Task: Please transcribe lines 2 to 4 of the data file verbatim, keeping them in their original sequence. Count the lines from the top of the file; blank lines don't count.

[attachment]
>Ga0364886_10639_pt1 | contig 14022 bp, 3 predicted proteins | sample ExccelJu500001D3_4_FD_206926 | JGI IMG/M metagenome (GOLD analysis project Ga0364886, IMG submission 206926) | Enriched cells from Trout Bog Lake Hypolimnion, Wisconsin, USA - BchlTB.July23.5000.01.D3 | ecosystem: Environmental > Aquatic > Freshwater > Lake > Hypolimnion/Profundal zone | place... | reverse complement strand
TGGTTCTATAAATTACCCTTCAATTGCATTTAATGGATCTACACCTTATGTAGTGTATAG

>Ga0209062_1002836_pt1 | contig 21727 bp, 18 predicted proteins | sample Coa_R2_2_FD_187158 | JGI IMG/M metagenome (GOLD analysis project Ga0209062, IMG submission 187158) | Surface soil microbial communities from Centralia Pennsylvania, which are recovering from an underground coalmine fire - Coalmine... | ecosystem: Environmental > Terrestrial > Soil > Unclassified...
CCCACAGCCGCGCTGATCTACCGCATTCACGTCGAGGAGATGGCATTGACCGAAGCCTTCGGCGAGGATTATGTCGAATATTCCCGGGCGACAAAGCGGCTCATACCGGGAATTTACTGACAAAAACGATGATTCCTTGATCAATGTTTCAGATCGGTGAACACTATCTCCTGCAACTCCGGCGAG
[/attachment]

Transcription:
TGGTTCTATAAATTACCCTTCAATTGCATTTAATGGATCTACACCTTATGTAGTGTATAG

>Ga0209062_1002836_pt1 | contig 21727 bp, 18 predicted proteins | sample Coa_R2_2_FD_187158 | JGI IMG/M metagenome (GOLD analysis project Ga0209062, IMG submission 187158) | Surface soil microbial communities from Centralia Pennsylvania, which are recovering from an underground coalmine fire - Coalmine... | ecosystem: Environmental > Terrestrial > Soil > Unclassified...
CCCACAGCCGCGCTGATCTACCGCATTCACGTCGAGGAGATGGCATTGACCGAAGCCTTCGGCGAGGATTATGTCGAATATTCCCGGGCGACAAAGCGGCTCATACCGGGAATTTACTGACAAAAACGATGATTCCTTGATCAATGTTTCAGATCGGTGAACACTATCTCCTGCAACTCCGGCGAG